An alliance of consumer advocates has fired back at Florida’s delegation to the U.S. House of Representatives over its support for the payday lending industry.
“We disagree strongly with any perception on your part . . . that Florida’s regulatory structure provides Florida consumers with a loan that protects them from economic harm,” the advocates wrote in a June 2 letter to Florida’s representatives.
More than twenty groups signed the letter including the United Way of Florida, the Florida Consumer Action Network, the Legal Aid Service of Broward County and Dade Legal Aid.
Payday loans are a form of high-interest credit usually taken out by low-income people who aren’t able to borrow from traditional banks. Many consumers access the loans online. Critics say the loans can be predatory.
Sign Up and Save
Get six months of free digital access to the Miami Herald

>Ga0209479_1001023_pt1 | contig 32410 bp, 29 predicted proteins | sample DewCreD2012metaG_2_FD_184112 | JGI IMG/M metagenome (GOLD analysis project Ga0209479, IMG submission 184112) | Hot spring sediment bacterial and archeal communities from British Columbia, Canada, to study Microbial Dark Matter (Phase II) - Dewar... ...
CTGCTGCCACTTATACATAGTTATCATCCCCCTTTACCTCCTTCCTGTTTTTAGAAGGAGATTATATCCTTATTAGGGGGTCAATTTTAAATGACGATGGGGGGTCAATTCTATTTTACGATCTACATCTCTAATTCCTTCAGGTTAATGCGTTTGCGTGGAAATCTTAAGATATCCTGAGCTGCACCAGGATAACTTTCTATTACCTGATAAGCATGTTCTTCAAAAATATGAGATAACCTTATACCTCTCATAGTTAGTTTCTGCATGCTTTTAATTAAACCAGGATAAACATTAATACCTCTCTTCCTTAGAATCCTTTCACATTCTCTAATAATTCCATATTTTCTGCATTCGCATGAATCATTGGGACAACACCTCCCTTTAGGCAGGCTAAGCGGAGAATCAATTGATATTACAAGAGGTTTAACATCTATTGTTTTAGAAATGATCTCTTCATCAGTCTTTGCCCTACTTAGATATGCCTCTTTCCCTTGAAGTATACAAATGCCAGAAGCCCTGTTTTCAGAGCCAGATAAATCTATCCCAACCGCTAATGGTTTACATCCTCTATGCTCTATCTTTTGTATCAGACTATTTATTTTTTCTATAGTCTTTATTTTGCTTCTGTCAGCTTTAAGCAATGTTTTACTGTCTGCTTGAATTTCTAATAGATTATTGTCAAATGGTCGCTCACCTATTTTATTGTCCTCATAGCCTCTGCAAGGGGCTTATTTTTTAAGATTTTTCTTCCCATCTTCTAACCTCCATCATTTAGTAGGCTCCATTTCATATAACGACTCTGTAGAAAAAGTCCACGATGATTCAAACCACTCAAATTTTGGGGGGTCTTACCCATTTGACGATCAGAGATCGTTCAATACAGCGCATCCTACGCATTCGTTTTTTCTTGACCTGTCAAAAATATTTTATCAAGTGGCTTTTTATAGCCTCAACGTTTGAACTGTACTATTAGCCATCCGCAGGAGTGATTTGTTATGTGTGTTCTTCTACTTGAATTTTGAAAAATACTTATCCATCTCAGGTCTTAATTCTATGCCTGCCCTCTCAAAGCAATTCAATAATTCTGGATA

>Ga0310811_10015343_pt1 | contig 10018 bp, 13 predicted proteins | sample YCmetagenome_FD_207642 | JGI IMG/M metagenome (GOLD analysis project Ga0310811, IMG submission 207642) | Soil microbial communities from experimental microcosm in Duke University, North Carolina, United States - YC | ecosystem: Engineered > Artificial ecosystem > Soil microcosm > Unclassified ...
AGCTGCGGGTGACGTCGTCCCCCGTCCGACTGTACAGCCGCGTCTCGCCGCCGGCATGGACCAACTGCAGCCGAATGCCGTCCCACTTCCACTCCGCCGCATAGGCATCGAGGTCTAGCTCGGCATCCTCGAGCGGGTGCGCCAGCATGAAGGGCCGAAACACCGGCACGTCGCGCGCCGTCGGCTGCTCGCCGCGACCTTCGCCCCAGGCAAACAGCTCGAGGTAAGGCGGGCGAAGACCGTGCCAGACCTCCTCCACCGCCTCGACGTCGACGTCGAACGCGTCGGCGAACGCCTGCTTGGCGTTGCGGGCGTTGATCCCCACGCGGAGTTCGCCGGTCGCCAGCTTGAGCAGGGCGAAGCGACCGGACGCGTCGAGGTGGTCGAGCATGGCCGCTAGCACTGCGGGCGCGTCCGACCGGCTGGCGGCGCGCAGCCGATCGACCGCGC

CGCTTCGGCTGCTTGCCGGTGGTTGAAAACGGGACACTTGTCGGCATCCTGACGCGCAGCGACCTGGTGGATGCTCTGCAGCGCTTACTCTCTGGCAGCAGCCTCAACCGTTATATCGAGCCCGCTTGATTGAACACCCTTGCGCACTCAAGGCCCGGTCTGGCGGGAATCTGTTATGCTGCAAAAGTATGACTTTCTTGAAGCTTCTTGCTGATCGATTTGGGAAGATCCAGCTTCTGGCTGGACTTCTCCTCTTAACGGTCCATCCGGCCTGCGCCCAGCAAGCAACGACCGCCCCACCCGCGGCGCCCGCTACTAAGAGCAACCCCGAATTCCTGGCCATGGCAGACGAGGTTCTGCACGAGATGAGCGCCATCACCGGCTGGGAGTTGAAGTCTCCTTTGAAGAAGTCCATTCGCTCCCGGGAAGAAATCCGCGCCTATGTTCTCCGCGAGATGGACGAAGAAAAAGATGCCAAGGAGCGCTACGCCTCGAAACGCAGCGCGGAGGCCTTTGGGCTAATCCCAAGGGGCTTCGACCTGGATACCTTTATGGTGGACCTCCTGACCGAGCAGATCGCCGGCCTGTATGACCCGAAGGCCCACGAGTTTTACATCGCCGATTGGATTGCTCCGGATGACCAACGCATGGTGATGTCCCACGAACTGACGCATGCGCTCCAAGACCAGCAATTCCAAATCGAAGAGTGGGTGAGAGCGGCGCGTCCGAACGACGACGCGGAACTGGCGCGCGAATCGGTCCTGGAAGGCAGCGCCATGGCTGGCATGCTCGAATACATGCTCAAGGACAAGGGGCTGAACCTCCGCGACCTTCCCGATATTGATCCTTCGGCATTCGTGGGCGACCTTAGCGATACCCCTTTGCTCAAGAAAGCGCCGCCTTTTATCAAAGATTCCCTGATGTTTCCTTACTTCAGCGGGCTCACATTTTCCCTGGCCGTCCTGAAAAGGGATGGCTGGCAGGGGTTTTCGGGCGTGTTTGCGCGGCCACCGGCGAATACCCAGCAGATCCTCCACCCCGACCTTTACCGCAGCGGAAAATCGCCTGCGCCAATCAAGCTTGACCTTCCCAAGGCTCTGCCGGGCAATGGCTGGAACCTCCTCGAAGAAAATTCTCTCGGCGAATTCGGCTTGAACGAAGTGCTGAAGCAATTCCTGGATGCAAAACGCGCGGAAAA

In April, all but one member of Florida’s House delegation signed a letter to the U.S. Consumer Financial Protection Bureau criticizing new, more restrictive rules that the agency had proposed for payday lenders. The legislators urged regulators to instead model their reforms on Florida’s payday lending laws, which they said protect consumers from borrowing too often or paying exorbitant fees.
But the consumer advocates said state laws are not strong enough to protect Floridians from falling into a never-ending “debt trap” in which they are compelled to take out a new loan to pay back the old one.
Floridians who use payday loans take out an average of about nine loans a year, according to research conducted by the Center for Responsible Lending, a nonprofit that calls for stronger regulations on the payday industry. The average loan is $250 with an annual interest rate of 312 percent, the center found.